Has India’s Kashmir policy under Modi failed?


When Prime Minister Narendra Modi’s government unilaterally stripped Indian-administered Kashmir of its limited autonomy and statehood in 2019, it claimed the move would wipe out decades of armed rebellion in the region, and usher in peace and development.

Nearly three years later, peace continues to elude the disputed Himalayan valley, with nearly daily killings of rebels, Indian security officials and civilians in gunfights and targeted attacks.

Only this year, more than 100 suspected rebels, mostly young Kashmiris aged between 18 and 26, have been killed by the Indian police and military, the region’s police chief Vijay Kumar said on Wednesday.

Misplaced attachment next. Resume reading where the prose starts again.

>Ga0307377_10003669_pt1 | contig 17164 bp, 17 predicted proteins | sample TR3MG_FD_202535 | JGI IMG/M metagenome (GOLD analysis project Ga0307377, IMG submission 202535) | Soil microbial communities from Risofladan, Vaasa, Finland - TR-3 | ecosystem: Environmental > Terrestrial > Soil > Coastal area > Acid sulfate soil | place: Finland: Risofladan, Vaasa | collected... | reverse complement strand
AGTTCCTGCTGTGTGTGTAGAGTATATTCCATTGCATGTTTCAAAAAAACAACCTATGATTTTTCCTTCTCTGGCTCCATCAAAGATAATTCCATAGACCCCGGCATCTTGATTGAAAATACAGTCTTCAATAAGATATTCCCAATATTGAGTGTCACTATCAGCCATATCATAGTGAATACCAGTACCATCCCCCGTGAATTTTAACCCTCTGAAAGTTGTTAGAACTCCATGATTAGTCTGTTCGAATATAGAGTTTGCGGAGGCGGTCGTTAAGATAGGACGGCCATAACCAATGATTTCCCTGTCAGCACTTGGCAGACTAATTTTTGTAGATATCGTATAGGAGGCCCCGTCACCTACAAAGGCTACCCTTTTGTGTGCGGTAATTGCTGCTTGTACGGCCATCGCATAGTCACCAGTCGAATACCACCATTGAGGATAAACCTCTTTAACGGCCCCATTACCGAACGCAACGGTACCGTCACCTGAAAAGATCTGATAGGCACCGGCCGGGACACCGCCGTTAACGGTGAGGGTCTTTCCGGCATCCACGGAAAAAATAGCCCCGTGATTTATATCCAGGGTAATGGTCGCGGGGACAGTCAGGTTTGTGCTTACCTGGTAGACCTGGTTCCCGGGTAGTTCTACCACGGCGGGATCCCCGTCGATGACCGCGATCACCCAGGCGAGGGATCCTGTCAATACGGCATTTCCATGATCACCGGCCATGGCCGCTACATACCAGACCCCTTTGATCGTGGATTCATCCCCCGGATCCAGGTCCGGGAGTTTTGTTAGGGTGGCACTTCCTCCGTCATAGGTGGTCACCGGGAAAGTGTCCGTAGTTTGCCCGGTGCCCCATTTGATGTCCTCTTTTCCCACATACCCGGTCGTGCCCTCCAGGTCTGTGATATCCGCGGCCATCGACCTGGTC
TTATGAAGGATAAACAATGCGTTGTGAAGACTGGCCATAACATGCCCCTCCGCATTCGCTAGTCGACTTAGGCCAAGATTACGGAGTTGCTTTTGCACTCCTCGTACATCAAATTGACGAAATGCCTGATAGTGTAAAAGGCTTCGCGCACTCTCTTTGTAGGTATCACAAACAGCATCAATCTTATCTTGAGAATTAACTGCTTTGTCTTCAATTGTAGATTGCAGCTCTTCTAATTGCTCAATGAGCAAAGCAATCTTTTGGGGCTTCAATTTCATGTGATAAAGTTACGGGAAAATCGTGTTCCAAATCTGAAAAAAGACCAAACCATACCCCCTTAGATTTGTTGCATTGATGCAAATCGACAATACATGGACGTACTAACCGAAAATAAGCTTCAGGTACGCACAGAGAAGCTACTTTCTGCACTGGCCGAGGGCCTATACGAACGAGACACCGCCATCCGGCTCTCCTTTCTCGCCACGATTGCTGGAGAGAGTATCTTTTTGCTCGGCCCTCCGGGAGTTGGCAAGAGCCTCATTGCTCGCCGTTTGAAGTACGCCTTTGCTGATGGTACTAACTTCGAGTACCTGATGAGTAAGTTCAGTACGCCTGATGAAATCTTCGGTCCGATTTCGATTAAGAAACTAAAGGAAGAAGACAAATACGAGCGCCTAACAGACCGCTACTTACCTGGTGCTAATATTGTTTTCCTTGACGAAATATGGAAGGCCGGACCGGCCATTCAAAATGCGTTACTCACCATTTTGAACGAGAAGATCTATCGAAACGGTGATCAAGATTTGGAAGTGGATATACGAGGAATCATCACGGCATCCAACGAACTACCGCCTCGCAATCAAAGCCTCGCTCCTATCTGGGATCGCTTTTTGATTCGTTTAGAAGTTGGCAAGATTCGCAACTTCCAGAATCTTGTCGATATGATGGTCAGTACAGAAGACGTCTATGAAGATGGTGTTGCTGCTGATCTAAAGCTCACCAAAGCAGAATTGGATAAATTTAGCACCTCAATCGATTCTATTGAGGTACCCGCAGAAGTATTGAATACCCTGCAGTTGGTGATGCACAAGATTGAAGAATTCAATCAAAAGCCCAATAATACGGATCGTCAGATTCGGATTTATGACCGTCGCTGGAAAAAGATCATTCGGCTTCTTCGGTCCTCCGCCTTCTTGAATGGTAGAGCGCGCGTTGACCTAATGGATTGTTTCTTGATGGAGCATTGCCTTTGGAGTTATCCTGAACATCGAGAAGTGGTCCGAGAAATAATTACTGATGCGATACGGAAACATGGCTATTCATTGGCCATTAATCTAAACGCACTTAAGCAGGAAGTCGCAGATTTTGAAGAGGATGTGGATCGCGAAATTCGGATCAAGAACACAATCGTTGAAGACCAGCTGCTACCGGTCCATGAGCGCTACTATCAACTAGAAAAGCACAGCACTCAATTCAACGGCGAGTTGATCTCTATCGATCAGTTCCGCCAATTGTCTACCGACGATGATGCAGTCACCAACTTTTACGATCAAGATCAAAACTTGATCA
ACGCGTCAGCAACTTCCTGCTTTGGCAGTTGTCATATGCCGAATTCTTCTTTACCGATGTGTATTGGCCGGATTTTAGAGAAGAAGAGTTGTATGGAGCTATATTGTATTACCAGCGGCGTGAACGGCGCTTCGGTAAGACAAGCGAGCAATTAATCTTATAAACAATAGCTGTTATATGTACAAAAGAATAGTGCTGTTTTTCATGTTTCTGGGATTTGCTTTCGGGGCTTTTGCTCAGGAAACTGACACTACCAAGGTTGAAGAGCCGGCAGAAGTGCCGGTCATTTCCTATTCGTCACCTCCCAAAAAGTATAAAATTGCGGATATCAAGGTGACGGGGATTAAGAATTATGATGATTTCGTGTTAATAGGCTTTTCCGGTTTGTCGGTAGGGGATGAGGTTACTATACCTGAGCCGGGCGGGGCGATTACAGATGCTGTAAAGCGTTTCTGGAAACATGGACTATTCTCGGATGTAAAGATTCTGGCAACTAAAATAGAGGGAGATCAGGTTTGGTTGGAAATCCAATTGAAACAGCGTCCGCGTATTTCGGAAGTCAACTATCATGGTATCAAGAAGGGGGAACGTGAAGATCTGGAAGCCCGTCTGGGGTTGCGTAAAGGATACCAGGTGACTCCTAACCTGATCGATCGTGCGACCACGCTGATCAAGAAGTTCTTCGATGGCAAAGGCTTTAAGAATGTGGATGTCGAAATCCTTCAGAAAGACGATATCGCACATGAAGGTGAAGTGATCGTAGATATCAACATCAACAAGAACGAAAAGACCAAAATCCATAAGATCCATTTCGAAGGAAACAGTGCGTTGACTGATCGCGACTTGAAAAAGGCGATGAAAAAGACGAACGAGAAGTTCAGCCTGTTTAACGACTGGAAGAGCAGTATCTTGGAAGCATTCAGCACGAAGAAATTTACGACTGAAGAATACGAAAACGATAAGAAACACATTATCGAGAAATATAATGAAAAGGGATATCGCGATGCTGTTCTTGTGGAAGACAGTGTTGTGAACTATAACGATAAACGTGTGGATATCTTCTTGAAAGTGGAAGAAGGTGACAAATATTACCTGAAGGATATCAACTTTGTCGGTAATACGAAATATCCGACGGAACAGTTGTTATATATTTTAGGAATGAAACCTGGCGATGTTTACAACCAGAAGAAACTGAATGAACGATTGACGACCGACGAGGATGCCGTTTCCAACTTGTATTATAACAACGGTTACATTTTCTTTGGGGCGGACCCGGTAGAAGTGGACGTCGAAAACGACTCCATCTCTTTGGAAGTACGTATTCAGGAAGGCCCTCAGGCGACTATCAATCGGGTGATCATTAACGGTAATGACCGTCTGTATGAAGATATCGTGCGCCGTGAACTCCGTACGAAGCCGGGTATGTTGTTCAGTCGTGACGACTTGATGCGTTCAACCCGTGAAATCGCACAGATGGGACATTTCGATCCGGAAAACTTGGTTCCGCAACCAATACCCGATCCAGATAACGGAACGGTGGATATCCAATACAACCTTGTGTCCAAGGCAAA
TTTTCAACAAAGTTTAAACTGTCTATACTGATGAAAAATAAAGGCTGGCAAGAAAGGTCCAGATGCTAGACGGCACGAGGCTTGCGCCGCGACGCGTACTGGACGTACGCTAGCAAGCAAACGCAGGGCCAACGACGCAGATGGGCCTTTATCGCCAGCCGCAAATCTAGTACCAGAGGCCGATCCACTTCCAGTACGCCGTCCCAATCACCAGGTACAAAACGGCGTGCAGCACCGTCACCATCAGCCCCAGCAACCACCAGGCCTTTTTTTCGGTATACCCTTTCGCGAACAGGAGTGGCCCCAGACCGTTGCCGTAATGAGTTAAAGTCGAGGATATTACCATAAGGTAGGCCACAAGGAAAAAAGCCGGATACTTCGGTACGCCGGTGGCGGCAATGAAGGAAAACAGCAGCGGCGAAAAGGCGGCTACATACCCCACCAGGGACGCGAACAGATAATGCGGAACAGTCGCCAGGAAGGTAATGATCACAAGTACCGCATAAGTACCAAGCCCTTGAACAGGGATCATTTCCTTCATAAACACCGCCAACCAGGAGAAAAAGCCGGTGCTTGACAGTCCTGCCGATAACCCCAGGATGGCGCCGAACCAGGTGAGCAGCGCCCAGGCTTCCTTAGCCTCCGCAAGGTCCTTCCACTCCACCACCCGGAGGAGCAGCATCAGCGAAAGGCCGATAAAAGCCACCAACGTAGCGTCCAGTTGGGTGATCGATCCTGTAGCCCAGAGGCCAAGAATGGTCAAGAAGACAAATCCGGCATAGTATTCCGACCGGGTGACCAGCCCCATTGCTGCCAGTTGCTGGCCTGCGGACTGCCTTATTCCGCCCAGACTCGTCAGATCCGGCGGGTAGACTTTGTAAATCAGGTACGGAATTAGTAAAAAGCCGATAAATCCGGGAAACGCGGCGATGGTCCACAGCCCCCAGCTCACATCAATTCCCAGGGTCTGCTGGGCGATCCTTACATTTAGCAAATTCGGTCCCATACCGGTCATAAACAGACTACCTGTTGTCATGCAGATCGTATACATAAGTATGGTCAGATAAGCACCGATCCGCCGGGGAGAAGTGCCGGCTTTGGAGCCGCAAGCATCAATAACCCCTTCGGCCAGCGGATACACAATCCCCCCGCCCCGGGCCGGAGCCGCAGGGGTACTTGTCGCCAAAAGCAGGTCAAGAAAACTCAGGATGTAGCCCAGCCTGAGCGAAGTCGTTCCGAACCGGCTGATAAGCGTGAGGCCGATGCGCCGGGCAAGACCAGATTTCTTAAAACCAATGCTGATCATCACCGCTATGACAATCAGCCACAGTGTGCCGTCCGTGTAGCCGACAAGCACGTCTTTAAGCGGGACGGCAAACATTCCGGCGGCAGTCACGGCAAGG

The rebels in turn are accused of killing at least 16 people this year, seven of them belonging to the minority Hindu community.

Since the abrogation of the special status of Indian-administered Kashmir on August 5, 2019, at least 197 security personnel, 675 suspected rebels and 131 civilians have been killed in the wave of violence that has engulfed the valley.

These include the targeted killings of at least 23 people from the region’s minority, mainly Hindus. Even non-resident Muslim migrant workers from other parts of India have not been spared.

The spiralling wave of violence has prompted critics to wonder whether the Modi government’s “muscular policy” towards the country’s only Muslim-majority region has failed.